QRS Narrow

ST/T wave Grossly elevated in V2, V3, V4, V5 and V6. Reciprocal depression in II, III and aVF.

QTc/other Normal

Diagnosis:
This patient has ST elevation in the anterior and lateral leads. This is therefore an anterolateral ST elevation MI (STEMI). This dramatic ST
elevation is also referred to as ‘tombstone’ ST elevation, both for its resemblance to a tombstone and as a reflection on the poor prognosis
without rapid intervention.

What would you do? This patient should be assessed and treated urgently for a STEMI, ideally with primary angioplasty (primary coronary
intervention: PCI). Immediate management also includes aspirin, clopidogrel, heparin, nitrites, morphine and controlled oxygen.
Question 11

A 55 year old renal dialysis patient presents to the emergency department having missed his last session of dialysis due to feeling dizzy
and unwell. This is his ECG. Present your findings and give a diagnosis.
Presentation:
Rate 100 – 150

Rhythm Irregular

Axis Unable to establish

PR/P wave Not visible

QRS Widened

ST/T wave Merged with QRS

QTc/other Unable to assess


Diagnosis:

This is the classic sine wave ECG pattern of severe hyperkalaemia. It can quickly deteriorate into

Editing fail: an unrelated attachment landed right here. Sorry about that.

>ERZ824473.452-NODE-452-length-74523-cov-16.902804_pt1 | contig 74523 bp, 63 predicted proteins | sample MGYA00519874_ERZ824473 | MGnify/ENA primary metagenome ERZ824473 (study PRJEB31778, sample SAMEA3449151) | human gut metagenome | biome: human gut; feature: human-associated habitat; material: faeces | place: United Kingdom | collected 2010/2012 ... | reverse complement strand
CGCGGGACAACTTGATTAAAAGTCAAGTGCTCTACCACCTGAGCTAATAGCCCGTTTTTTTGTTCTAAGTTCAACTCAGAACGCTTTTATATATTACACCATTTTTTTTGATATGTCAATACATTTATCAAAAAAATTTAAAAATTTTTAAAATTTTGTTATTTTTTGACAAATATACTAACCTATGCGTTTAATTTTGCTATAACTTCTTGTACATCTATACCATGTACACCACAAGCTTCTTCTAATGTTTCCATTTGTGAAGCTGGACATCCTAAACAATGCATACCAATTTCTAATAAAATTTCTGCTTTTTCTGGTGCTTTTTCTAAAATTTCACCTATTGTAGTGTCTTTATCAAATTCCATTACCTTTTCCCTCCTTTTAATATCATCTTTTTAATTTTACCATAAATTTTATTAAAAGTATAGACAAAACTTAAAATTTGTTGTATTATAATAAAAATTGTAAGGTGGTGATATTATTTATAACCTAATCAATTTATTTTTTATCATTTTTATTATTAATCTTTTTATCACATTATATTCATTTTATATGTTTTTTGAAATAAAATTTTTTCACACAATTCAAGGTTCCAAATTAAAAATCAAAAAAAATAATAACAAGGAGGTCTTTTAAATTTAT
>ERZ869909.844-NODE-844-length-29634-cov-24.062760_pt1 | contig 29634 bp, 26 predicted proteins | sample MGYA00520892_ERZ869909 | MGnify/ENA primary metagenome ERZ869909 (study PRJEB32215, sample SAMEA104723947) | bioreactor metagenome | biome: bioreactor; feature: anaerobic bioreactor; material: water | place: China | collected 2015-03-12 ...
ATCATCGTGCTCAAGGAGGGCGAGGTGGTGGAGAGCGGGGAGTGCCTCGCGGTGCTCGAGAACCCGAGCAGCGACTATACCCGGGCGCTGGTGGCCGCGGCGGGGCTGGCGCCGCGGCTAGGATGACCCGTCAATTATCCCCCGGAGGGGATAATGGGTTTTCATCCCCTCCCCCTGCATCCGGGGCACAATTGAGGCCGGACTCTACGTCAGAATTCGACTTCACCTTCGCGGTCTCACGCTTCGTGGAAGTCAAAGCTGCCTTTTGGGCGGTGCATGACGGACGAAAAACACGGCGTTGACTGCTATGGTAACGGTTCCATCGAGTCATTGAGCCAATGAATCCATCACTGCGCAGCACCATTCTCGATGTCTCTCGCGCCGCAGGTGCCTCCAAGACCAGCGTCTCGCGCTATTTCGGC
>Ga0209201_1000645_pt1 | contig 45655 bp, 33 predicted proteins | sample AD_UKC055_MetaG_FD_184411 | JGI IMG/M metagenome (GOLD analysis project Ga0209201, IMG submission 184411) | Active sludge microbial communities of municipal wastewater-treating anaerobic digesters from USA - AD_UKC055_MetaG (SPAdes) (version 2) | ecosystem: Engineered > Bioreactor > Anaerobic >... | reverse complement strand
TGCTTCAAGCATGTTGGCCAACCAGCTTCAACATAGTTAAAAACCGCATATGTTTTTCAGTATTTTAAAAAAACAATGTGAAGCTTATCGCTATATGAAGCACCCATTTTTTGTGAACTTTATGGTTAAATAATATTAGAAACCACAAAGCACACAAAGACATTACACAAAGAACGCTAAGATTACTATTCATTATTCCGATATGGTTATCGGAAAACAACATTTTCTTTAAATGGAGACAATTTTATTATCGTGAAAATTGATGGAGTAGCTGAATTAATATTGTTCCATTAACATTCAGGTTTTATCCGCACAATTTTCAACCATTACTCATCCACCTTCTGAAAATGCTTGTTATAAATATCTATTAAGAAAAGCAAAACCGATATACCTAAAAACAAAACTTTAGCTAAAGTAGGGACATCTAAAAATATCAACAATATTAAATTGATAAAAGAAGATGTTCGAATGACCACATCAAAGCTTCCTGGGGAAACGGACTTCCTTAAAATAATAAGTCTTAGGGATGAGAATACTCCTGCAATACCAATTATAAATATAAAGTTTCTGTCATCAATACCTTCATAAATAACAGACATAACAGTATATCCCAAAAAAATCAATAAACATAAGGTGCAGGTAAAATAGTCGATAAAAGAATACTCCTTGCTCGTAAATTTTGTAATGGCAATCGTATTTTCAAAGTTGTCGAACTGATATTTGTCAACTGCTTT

ventricular fibrillation (VF). There are three main ECG changes in hyperkalaemia:

1. In the early stages of you may only see tenting or peaking of the t-waves.

2. Later changes involve a decrease in height of the p-wave and increase in length of the PR interval as
conduction is slowed through the atrial myocardium.

3. This is later accompanied by widening of the QRS and merging of the QRS complex and the t-wave.
This pattern eventually deteriorates to the sine wave pattern seen above.

What would you do? This is a medical emergency. Treatment is with 10ml 10% calcium gluconate for
cardioprotection, followed by 10 units of fast acting insulin (with 50ml 50% dextrose) to drive potassium
into the intracellular space. Inhaled salbutamol has a similar effect if there is no IV access. Bicarbonate
50ml IV can also be given. Ultimately total body potassium needs to be decreased – in this case urgent
dialysis or haemofiltration is indicated.
Question 12

A 65 year old woman presents with chest pain radiating to her jaw and down her left arm. It feels like her ‘normal’ angina but on this